S[TEVENSON],
General.
On whose left did General S. think your attack would be made? Respectfully submitted.
 JESSE MERRILL, Captain, and Chief Signal Officer.
-----
ORCHARD KNOB, November 23, 1863--3 p.m.
 General THOMAS:
The enemy's rifle-pits in front, 1,200 yards, very strong and filled with rebels. They cannot be carried without heavy loss.
 G. GRANGER, Major-General.
-----
 NOVEMBER 23, 1863--4.15 p.m.
 General THOMAS:
Heavy columns are passing to our left to the front of Howard. They have double lines of rifle-pits in his front.
 G. GRANGER, Major-General.
-----
CHATTANOOGA, November 23, 1863--6.40 p.m.
 Brig. Gen. WILLIAM D. WHIPPLE, Assistant Adjutant-General:
GENERAL: An order has just been handed me directed to Brigadier-General Baird, directing him to "close to the left on Sheridan." Is it intended that he shall advance so as to connect with Sheridan's line?
 JOHN M. PALMER, Major-general, Commanding.
-----
DEPARTMENT HEADQUARTERS, November 23, 1863--6.30 p.m.
 Major-General PALMER, Commanding Fourteenth Army Corps:
The general commanding directs that General Baird's troops move to the left and connect with General Sheridan. The troops need not <ar55_104> move farther to the front than is necessary to connect, and only those on the extreme left.
By command of Major-General Thomas:
 J. J. REYNOLDS, Major-general. and Chief of Staff.
-----
 NOVEMBER 23, 1863.
 General GRANGER:
Hold and strengthen your position. General Howard's corps is taking position on your left.
By order of Major-General Thomas:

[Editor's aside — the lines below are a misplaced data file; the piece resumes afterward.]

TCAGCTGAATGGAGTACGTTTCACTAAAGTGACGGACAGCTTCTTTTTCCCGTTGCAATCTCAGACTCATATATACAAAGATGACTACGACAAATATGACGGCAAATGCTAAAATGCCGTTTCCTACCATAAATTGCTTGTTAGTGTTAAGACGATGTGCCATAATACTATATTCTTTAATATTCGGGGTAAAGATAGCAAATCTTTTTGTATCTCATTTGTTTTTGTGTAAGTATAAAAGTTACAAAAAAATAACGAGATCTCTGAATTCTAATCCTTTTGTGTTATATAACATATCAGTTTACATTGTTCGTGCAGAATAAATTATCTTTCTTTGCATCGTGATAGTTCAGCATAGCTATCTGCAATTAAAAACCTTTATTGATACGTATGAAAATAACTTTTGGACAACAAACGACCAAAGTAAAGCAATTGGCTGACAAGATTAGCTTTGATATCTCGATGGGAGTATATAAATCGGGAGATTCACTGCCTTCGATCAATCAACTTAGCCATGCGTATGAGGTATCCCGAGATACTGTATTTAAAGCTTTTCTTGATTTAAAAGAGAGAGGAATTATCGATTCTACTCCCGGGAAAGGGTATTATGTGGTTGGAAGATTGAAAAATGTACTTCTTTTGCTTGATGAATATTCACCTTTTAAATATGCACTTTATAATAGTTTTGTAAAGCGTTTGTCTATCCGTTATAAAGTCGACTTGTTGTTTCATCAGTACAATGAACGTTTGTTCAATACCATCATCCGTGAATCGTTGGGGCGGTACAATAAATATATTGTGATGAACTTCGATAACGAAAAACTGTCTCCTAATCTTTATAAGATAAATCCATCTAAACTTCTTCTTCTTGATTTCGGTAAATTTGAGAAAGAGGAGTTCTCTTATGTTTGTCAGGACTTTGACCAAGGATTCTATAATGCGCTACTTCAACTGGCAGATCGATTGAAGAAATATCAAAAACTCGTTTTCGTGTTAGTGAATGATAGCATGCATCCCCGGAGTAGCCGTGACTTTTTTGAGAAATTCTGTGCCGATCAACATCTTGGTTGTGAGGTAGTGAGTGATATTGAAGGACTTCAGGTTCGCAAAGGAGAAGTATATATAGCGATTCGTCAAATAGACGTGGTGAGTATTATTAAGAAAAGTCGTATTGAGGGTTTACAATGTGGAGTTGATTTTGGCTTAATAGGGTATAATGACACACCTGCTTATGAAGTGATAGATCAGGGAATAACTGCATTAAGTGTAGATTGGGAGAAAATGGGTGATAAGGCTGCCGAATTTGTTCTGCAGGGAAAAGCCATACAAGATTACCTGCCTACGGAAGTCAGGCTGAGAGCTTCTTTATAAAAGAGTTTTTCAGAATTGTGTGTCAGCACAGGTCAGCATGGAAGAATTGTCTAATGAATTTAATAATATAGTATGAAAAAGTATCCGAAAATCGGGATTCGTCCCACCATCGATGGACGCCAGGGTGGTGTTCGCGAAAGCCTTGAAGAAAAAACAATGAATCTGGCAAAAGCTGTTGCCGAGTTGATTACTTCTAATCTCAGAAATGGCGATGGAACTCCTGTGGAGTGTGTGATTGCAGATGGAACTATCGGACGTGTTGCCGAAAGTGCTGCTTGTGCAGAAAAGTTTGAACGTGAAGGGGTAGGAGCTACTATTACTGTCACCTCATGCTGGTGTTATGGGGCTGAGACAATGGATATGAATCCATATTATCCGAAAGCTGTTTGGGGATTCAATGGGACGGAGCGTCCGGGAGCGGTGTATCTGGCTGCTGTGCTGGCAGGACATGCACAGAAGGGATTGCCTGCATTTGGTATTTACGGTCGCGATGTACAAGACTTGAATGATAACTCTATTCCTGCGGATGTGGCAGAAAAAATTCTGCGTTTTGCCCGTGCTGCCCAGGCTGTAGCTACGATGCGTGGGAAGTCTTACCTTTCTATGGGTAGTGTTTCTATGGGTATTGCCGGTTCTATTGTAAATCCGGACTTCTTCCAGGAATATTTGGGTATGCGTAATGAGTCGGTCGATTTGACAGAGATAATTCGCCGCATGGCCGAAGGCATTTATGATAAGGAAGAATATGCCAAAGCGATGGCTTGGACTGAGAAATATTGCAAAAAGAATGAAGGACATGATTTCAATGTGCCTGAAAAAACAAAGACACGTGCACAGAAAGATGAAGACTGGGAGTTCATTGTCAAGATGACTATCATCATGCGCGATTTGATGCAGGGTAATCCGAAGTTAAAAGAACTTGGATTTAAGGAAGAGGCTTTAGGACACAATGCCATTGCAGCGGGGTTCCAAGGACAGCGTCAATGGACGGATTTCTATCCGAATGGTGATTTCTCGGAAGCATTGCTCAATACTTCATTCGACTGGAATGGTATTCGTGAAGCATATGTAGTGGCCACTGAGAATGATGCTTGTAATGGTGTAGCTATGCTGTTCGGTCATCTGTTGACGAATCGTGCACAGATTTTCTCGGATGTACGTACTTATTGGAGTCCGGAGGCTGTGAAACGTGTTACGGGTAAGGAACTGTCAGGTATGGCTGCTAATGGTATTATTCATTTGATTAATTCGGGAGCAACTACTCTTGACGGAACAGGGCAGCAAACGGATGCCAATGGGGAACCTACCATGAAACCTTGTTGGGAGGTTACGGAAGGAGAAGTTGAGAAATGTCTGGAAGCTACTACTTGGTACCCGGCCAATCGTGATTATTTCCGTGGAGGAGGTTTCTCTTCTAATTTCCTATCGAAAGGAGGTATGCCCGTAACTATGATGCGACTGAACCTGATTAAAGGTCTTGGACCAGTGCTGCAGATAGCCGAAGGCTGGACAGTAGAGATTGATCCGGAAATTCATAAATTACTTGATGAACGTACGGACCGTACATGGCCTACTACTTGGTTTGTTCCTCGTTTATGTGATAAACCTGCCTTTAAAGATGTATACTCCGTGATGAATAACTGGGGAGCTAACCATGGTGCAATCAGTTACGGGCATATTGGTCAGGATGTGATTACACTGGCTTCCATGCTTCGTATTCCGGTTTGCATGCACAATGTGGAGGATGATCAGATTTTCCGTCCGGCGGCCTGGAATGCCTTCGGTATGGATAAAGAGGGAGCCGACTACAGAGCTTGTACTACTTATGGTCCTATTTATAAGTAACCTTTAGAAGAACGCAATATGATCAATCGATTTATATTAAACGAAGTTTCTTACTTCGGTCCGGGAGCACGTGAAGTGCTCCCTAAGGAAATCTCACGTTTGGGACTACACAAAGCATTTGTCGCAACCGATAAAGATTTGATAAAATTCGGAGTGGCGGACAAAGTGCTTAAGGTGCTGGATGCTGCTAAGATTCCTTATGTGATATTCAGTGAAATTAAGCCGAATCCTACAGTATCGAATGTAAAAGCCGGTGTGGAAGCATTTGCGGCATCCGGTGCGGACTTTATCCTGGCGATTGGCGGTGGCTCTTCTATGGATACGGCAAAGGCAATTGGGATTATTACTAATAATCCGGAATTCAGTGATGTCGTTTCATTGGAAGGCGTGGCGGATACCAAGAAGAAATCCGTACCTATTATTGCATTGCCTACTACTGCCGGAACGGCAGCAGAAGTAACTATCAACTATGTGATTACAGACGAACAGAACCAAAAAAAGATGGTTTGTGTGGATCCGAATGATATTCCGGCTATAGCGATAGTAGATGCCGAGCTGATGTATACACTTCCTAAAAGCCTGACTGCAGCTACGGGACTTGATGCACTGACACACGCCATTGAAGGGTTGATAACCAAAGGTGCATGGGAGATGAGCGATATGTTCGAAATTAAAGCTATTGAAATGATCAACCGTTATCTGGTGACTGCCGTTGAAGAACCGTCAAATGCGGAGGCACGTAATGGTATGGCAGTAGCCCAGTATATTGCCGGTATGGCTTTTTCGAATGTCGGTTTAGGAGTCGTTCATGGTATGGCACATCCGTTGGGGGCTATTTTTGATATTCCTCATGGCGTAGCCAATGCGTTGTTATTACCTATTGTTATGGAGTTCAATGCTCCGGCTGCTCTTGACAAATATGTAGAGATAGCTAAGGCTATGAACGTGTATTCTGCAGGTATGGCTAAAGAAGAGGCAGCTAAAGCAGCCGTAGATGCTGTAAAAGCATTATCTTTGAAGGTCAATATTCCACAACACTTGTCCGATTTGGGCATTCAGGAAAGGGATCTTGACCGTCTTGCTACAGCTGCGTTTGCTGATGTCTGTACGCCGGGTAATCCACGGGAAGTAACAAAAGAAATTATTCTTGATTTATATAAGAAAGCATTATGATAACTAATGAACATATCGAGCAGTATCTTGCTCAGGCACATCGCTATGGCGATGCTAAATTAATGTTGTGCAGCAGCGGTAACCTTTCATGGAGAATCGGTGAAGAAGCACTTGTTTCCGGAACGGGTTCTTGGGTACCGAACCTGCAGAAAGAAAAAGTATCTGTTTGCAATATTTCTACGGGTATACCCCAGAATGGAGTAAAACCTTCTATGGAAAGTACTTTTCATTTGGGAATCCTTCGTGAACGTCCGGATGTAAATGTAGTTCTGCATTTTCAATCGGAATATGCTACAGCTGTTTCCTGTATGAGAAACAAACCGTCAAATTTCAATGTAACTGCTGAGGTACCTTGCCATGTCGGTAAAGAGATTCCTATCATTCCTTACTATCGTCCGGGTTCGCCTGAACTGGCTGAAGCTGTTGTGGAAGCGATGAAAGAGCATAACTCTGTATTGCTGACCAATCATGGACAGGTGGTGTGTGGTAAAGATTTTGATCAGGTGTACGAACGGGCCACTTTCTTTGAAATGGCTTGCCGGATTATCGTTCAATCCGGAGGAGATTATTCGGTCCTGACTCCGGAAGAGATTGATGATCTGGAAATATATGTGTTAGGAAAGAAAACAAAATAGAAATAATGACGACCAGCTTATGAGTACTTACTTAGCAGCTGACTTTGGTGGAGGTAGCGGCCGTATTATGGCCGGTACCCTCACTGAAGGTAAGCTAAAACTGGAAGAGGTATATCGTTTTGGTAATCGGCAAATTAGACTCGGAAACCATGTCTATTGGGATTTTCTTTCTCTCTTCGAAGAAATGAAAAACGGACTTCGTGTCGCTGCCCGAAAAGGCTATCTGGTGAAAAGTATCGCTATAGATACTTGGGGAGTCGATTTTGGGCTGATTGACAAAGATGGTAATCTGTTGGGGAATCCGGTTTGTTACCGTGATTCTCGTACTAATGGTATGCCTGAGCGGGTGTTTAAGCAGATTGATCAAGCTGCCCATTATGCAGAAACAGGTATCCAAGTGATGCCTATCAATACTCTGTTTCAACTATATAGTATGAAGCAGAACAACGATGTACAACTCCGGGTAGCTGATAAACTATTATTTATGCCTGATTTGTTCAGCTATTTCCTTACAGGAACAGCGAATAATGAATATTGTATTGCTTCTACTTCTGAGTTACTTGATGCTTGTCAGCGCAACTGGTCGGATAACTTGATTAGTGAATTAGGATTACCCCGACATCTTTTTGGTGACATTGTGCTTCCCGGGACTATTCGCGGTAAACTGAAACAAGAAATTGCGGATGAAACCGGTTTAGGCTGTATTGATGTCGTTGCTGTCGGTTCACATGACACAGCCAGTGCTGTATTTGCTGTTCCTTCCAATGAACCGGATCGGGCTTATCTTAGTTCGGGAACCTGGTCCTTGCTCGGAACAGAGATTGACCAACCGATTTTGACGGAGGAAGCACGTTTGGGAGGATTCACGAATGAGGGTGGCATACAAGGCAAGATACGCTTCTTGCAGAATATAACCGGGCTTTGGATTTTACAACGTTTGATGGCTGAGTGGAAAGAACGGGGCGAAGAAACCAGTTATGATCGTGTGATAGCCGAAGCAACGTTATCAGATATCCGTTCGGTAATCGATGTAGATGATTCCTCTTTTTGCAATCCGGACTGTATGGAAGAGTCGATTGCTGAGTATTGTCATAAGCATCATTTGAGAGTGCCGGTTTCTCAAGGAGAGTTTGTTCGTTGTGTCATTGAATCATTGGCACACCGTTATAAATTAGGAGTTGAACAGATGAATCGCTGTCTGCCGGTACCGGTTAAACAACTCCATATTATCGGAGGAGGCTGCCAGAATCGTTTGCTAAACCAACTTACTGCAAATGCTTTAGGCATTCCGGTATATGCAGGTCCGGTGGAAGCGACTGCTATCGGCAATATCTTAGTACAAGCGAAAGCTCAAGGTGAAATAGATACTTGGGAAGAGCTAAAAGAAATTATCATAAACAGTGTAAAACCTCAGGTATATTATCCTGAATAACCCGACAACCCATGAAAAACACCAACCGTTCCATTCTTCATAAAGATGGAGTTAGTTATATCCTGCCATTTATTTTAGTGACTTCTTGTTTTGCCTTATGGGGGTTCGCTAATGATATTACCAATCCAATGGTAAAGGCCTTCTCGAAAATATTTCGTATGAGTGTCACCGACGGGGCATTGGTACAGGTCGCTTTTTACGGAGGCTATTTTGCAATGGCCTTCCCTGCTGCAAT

J. J. REYNOLDS, Major-General, Chief of Staff.
-----
HEADQUARTERS DEPARTMENT OF THE CUMBERLAND, Chattanooga, November 23, 1863.
 Major-General GRANGER, Commanding Fourth Army Corps:
The general commanding department directs that you throw one division of the Fourth Corps forward in the direction of Orchard Knob, and hold a second division in supporting distance, to disclose the position of the enemy, if he still remain in the vicinity of his old camp. Howard's and Baird's commands will be ready to co-operate if needed.
 J. J. REYNOLDS, Major-General, Chief of Staff.
[Indorsement.]
HEADQUARTERS FOURTH ARMY CORPS, November 23, 1863.
Brigadier-General Wood, with his division, will, as soon as possible, carry out the foregoing instructions, and he will be supported by General Sheridan's division, to be posted along near the line of railroad, its right resting about midway between Moore's road and the Brush Knob, in front of Lunette Palmer.
 G. GRANGER, Major-General.
-----
 NOVEMBER 23, 1863--9 p.m.
 Major-General THOMAS, Commanding:
GENERAL: They signaled from Lookout Mountain that both our pontoons were broken. This was only the latter portion of the message; all that could be caught. All quiet except a few shots on Sheridan's right. From the exclamations, I think probably some deserters coming in.
Respectfully,
 J. C. McKIBBIN, Colonel.
 <ar55_105>
HEADQUARTERS DEPARTMENT OF THE CUMBERLAND,
INSPECTOR GENERAL'S OFFICE, November 20, 1863--10 p.m.
GENERAL: Nothing of importance except heavy camp fires in Chattanooga Valley, extending clear back to the Nickajack road, as if troops had come down the mountain.
The following was signaled from Lookout Mountain:
Maj. D. H POOLE:
What is the position of things on the right
JACKSON.